Wednesday, July 28, 2010

Blood, Horror, and Fantasy! Oh My!: Fantasia opens audiences to the world of genre films

Black apparel and tattoo covered arms blurred together into a single entity. It was from the fused streams of people outlining the Theater Hall Building at Concordia University in downtown Montreal on a scorching hot and humid summer evening of July 8, 2010.

The Fantasia Film Festival kicked off its 14th year with the Disney movie, The Sorcerer’s Apprentice (2010). Disguised under Disney’s veil, the film seemed to be directed towards children. However, the dead-pan humor and repetitious jokes filled with sexual innuendos dominated the screen. Only a handful of children were present at the Canadian premiere of The Sorcerer’s Apprentice.

Mitch Davis, the co-director of Fantasia, was ecstatic as he christened the opening of festival’s 14th year. Fantasia’s recognition and programming has evolved throughout the years. Davis called this evolution a “birthing process of Fantasia.” He went on to jokingly say “we’re gonna be throwing placentas at you,” as he whipped his wrist around in the air. Make light of the blood and gore that dominate the screens of the festival.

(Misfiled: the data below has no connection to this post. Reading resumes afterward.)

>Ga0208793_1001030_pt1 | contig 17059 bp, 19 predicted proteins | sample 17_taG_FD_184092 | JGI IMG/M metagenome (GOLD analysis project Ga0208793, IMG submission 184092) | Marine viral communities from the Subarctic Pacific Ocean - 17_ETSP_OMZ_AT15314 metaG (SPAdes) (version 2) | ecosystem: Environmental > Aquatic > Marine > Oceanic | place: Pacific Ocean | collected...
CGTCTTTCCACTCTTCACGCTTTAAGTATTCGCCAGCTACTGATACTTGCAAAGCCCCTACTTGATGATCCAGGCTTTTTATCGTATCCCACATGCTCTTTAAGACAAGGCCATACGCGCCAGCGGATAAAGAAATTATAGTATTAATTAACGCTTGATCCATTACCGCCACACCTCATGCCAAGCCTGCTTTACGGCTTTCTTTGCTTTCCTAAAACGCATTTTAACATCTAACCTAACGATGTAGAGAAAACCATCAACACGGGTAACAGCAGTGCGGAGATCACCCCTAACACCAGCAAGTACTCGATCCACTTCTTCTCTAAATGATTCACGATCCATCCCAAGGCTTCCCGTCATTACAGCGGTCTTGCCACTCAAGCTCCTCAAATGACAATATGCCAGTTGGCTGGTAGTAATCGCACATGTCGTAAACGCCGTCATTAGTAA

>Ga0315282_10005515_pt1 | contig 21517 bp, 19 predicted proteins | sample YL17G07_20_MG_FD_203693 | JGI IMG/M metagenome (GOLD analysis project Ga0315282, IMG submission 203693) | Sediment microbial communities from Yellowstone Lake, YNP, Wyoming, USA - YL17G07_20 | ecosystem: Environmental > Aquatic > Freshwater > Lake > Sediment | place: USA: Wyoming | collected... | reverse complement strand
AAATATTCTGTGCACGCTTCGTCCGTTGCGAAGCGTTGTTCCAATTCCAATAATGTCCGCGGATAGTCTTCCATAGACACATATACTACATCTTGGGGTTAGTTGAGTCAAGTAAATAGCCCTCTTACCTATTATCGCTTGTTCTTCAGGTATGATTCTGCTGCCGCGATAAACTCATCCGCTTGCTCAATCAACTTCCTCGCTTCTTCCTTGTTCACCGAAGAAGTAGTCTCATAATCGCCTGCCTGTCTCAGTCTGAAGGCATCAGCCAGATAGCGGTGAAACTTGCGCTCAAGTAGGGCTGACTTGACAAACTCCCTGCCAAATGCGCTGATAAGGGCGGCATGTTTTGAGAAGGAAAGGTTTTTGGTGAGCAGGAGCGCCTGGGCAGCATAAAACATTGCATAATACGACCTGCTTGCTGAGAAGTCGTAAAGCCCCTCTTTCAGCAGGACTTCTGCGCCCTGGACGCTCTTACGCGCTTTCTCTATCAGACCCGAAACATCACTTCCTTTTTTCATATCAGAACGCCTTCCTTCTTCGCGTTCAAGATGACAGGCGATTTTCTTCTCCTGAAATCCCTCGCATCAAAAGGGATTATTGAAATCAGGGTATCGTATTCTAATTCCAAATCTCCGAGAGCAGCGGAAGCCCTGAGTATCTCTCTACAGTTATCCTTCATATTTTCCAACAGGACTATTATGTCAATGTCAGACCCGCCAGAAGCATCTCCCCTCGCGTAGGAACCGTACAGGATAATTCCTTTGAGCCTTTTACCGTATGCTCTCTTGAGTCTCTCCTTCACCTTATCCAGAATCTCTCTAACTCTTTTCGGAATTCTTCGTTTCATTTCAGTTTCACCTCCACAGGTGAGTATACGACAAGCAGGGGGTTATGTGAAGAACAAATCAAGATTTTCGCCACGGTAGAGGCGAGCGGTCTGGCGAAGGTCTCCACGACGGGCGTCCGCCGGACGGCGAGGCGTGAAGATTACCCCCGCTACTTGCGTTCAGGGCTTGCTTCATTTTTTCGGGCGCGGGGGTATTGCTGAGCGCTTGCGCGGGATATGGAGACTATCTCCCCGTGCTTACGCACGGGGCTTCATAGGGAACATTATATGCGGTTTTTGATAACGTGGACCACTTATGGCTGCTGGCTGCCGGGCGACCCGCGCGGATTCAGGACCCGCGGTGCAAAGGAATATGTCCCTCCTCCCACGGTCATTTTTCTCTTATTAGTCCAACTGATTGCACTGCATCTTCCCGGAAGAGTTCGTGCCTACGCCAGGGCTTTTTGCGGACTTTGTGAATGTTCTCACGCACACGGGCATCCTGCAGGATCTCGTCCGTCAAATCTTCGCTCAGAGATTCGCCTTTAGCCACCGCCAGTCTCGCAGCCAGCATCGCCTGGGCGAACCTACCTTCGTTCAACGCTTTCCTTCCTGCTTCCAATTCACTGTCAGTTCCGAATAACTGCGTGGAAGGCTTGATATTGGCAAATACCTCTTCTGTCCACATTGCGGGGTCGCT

Though a star-studded premiere kicked off the festival, the essence of the festival was just about to start. Films from around the world (Denmark, Serbia, Hungary, Vietnam, Hong Kong/China, South Korea, Japan) including the U.S. and Canada have premiered at the festival. The Fantasia Film Festival is known to champion genre films (ie. horror, thriller, science fiction) that would normally not screen in cinema theaters.

New to the festival, in collaboration with CinĂ©Asia and Korean Consulate, there is a special focus on Korean films. Most North American audiences are not familiar with the existing film industry in Korea. Kim Ki-yong’s 1960 classic, The Housemaid, Blades of Blood (2010), and A Little Pond (2009) are only a handful of titles present at Fantasia.

American and Canadian films, also, grace the screen with such infamous titles as Scott Pilgrim vs. the World and Tucker and Dave vs. Evil. On the opening day of the box office, both events sold out in the first couple of hours.

In an Eastern Canadian premiere, Fantasia will spur audiences back into time with the newly restored Metropolis (1972) from Fritz Lang, the most well known director from German Expressionism. The film will feature 25 minutes of newly found footage as well as be accompanied by a live orchestra playing a new film score written by silent film composer, Gabriel Thibaudeau. Metropolis will premiere tonight, July 28, 2010, at Place-des-Arts.

In the words of actor Jay Baruchel, a native of Montreal, “buckle your seats assholes” because this year’s festival is going to be one hell of a ride. Whether you have a penchant for horror or laughter, everything is available at the Fantasia. The festival ran from July 8-27, 2010. Please visit Fantasia’s website for more articles and photo galleries about the premiere events and the festival film lineup:

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